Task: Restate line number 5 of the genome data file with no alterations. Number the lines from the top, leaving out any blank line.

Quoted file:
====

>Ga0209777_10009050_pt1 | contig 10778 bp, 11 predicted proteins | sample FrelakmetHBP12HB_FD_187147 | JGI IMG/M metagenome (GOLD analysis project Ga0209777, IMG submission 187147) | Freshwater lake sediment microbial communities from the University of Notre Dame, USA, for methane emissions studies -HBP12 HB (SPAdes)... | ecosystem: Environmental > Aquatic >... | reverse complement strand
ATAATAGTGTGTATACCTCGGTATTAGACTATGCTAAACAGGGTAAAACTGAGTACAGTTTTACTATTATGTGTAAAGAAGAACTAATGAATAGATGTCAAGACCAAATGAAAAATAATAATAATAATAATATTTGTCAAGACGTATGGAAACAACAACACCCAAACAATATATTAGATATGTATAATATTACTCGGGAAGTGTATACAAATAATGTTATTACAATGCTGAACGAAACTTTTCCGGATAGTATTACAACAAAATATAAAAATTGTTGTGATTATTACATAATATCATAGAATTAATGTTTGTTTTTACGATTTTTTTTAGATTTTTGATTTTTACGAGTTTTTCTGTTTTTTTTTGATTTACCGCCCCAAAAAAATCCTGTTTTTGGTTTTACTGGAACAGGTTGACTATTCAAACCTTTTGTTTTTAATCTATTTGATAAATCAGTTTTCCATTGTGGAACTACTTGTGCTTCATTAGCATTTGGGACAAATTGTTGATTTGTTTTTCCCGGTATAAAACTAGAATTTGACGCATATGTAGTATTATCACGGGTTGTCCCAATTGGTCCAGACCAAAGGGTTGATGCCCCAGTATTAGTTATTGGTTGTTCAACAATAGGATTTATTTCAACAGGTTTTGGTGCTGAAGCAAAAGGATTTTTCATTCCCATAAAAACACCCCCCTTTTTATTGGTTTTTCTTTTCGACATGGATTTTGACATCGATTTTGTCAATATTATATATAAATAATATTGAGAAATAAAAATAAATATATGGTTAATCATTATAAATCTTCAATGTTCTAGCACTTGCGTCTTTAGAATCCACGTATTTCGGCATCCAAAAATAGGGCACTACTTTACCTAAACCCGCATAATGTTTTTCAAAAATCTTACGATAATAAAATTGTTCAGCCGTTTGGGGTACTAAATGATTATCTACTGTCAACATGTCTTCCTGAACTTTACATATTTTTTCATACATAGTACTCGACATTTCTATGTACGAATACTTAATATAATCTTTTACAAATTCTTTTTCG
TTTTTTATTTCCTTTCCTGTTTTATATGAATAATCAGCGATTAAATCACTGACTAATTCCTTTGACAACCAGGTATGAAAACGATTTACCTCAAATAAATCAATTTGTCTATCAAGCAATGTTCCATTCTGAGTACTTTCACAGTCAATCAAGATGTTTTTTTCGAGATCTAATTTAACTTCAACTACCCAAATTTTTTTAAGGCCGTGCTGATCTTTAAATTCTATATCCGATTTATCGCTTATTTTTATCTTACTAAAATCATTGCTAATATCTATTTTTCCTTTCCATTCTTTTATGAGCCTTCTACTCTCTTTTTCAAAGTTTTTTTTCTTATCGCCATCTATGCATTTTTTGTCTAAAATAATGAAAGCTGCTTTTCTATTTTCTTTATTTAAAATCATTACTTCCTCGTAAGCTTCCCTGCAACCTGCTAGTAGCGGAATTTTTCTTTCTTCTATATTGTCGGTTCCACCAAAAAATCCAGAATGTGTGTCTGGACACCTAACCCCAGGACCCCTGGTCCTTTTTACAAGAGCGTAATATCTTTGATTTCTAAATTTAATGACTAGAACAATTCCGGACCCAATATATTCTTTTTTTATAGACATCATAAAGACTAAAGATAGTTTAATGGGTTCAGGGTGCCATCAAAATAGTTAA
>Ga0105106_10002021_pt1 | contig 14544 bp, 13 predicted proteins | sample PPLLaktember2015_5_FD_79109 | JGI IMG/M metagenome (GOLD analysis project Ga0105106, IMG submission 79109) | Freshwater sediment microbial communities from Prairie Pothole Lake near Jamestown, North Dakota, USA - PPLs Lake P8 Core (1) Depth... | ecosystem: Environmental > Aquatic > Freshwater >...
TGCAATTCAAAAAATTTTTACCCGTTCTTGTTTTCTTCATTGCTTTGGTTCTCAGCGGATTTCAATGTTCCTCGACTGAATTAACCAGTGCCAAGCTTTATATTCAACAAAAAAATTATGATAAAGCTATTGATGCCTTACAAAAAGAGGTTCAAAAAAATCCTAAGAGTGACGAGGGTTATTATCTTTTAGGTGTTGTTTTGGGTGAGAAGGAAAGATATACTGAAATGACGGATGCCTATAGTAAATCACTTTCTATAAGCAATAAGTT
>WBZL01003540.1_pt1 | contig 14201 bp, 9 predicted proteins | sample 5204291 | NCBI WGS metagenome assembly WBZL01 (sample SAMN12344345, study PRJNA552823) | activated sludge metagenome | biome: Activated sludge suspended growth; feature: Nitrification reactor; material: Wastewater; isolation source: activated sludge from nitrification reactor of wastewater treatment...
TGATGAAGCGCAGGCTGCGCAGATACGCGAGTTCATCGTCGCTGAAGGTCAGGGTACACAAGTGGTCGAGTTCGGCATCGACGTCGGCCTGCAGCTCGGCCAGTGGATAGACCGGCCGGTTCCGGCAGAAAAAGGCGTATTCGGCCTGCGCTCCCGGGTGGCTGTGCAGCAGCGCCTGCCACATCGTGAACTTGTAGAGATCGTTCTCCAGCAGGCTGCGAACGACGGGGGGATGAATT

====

TGCAATTCAAAAAATTTTTACCCGTTCTTGTTTTCTTCATTGCTTTGGTTCTCAGCGGATTTCAATGTTCCTCGACTGAATTAACCAGTGCCAAGCTTTATATTCAACAAAAAAATTATGATAAAGCTATTGATGCCTTACAAAAAGAGGTTCAAAAAAATCCTAAGAGTGACGAGGGTTATTATCTTTTAGGTGTTGTTTTGGGTGAGAAGGAAAGATATACTGAAATGACGGATGCCTATAGTAAATCACTTTCTATAAGCAATAAGTT